As I said in my last post, during the early years of our marriage, when we camped, we slept in a tent.
Which was an improvement over sleeping on the ground.
Or on a concrete picnic table.
or on a wobbly Army surplus cot, which I had to share with my baby sister or brother.
Wick and I both grew up richer in family and love than money, and for entertainment, our families camped out. We continued to camp out, because we enjoyed being with our families, and wanted our kids to grow up with similar memories to ours.
As if we didn't get enough of tent camping at Toledo Bend, we continued to tent camp.
Admittedly, we would have preferred a nicer accomodation, but hey, the tent was available.
And free, since we were borrowing it from his parents, who had moved up to a small camp trailer, with one real bed, and one that folded up against the ceiling when not in use.
We lived within fifteen minutes of Lake Texoma, which at the time allowed free camping.
And on our budget, free was good.
So as I was saying, we went camping with our kids and parents and siblings and their kids and whoever else wanted to go. It often rained, but since we all had some form of shelter, we didn't let that stop us.
One evening as we were settling in for the night, my brother-in-law mentioned that it looked like it might rain. We glanced up, noticed the rising wind, and the streaks of lightning in the distance, and agreed.
Wick compensated for the threat of rain by tying the tent down more securely. Since the tent pegs had a tendency to come unstaked when it rained, he tied a couple of the tent lines to the bumper of our baby blue Volkswagen.
We settled the kids for the night, sat around our campfire and talked and sang until we were falling asleep, and then joined the kids in the tent.
About two hours later, we were awakened from a sound sleep by the rising wind, hard rain, and lightning striking much too close for comfort.
I reached out to grab Wick's hand in the inky darkness, and asked him if everything was okay. His voice, calm and low enough not to rouse the sleeping babies, reassured me that everything was fine.
I let my head fall back onto the pillow, listening to the gale winds flapping the tent vigorously. Suddenly, chaos.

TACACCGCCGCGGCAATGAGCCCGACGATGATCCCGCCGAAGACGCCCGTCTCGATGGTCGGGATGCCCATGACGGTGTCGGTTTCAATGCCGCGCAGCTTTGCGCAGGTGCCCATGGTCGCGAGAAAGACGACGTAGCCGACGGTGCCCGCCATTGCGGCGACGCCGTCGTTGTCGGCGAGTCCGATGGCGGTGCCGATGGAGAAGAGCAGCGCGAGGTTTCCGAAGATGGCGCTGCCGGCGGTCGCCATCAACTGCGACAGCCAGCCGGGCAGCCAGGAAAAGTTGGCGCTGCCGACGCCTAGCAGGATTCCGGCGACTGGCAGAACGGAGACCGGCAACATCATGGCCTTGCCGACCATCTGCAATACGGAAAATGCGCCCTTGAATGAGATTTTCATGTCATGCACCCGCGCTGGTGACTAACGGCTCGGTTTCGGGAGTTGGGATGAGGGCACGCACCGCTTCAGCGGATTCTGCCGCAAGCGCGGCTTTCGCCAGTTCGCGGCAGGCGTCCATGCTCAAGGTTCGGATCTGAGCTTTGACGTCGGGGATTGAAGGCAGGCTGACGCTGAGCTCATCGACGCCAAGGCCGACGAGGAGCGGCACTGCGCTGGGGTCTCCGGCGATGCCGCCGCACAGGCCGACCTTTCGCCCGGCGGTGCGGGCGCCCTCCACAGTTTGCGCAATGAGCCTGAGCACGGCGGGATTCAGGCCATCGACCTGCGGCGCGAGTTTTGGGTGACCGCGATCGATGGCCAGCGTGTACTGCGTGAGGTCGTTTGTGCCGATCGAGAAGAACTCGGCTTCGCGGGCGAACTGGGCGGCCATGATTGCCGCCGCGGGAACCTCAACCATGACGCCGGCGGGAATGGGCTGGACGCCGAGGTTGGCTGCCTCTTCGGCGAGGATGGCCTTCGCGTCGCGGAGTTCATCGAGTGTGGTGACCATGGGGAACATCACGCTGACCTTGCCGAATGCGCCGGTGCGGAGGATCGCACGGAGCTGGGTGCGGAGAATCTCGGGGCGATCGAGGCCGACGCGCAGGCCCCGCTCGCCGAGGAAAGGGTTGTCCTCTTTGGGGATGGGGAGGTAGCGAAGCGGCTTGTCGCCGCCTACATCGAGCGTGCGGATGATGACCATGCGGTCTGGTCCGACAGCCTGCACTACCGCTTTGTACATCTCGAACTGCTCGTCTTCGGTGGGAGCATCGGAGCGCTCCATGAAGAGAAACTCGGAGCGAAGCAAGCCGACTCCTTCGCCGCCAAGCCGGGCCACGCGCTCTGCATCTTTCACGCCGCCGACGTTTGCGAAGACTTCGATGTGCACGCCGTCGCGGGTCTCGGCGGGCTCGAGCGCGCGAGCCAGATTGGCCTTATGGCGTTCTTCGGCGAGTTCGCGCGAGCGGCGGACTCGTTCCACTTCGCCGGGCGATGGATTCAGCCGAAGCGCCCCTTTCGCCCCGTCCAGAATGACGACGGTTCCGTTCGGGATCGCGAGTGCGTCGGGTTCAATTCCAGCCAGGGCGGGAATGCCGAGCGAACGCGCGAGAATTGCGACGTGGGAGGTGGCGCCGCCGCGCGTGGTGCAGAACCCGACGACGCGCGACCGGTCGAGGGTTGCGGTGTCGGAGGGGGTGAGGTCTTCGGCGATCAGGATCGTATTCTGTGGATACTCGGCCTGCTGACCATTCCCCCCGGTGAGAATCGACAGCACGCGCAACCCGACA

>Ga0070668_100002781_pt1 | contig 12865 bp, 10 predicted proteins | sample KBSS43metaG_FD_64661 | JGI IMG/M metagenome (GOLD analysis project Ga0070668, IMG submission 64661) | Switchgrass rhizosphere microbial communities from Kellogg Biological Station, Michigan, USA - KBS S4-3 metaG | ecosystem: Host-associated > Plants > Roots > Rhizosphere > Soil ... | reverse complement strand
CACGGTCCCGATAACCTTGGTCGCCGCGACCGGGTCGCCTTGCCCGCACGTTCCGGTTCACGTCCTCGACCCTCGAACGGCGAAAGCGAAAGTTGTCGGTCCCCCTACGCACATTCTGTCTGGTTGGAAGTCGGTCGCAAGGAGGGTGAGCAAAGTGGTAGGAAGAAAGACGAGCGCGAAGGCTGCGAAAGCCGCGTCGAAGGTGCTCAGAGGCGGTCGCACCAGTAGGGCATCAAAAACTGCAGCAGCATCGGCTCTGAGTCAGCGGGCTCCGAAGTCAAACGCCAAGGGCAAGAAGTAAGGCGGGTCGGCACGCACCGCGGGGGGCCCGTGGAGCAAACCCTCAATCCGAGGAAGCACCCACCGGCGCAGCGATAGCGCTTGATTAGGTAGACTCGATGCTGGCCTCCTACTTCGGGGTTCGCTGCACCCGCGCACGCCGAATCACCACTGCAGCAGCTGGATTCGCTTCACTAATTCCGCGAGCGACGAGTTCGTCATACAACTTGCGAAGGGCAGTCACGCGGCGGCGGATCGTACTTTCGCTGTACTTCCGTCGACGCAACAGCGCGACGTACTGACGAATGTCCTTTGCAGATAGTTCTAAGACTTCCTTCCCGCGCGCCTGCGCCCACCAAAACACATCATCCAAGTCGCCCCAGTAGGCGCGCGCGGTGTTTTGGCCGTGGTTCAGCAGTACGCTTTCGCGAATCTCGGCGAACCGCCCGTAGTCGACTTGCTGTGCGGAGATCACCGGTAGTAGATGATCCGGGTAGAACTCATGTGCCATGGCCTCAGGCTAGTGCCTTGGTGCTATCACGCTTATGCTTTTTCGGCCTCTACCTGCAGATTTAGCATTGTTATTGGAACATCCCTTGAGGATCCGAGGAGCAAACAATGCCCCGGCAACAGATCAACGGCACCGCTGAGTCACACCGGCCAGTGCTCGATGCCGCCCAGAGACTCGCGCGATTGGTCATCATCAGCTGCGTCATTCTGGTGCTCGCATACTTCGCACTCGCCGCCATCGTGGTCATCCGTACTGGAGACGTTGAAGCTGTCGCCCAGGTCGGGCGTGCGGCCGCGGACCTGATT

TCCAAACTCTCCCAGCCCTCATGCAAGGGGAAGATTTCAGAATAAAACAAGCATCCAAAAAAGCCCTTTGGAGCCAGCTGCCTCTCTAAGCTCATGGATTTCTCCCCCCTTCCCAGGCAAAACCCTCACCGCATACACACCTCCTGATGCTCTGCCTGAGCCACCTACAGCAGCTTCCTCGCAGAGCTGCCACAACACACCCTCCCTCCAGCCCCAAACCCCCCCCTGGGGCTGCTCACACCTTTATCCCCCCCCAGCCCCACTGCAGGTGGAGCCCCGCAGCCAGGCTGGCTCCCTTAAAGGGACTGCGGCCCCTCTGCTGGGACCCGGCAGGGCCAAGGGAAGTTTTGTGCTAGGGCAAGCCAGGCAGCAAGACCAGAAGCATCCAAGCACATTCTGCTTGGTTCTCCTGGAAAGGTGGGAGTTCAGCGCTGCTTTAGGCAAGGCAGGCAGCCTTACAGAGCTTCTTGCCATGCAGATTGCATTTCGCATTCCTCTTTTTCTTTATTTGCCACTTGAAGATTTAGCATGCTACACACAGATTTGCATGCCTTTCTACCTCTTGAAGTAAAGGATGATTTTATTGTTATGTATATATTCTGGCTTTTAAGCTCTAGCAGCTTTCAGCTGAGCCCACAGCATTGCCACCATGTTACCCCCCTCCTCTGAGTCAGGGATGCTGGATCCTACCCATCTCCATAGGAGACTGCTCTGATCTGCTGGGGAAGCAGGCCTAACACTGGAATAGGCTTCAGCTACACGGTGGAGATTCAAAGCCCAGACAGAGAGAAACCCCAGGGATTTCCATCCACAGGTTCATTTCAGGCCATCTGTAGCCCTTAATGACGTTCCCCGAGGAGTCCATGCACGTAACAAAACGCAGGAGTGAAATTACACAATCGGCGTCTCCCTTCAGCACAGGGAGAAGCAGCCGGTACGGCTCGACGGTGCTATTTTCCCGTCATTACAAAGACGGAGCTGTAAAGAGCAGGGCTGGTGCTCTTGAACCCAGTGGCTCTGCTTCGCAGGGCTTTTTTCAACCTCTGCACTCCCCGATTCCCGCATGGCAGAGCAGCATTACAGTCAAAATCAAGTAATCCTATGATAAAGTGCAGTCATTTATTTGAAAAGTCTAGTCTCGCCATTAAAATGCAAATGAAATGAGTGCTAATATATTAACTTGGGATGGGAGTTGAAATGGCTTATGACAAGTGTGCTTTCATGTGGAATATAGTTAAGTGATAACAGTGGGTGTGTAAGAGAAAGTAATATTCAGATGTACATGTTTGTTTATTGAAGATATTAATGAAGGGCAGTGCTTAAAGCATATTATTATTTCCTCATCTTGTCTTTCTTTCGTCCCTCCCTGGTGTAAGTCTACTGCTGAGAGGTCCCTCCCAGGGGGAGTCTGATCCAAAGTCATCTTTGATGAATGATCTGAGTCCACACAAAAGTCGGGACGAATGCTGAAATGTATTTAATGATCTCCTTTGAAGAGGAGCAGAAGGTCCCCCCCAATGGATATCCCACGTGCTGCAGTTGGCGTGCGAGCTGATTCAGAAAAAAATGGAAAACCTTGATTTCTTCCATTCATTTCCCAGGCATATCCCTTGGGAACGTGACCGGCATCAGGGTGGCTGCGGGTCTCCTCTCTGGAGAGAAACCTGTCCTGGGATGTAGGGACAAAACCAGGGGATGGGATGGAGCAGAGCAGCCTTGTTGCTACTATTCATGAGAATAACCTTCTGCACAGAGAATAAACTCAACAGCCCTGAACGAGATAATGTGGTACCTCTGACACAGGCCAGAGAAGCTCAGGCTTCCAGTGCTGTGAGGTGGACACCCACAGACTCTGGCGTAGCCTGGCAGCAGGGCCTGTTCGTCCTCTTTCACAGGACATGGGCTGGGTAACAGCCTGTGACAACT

The tent essentially turned wrong side out, turing our cots over, and scattering our possesions to the elements. Wick grabbed me just as Scott grabbed my leg, crying that the rain was getting his face wet. I shouted, "Where is Jeana?"
Over the roaring winds and rain, I heard her little voice crying for her daddy.
I could hear her.
But I couldn't find her.
My heart jumped up in my throat, choking off my breathing, as I started pawing through the stuff that our tent had vomited out, searching for my baby girl.
Wick too was searching, digging, throwing things right and left.
Finally, we found her, on the ground, under one of the cots, with another cot crossways on top of the first cot.
We hugged both of them close and started laughing, standing out in the pouring rain and howling wind.
Then Wick bundled us into the VW with whatever blankets he salvaged from the disaster, adn we slept the rest of the night in the car.
Next morning, we discovered that we were not the only ones who had slept in their cars, and that at least one family had utterly abandoned us and gone to find a dry motel room.
The tent was still tied to the bumper of the Volkswagen, rather the worse for wear and tear.
By the next camping season, Wick had managed to come up with a cute little cover for the bed of his pickup, so that we were no longer tent camping, but camper camping.
It's an ill wind that blows no good.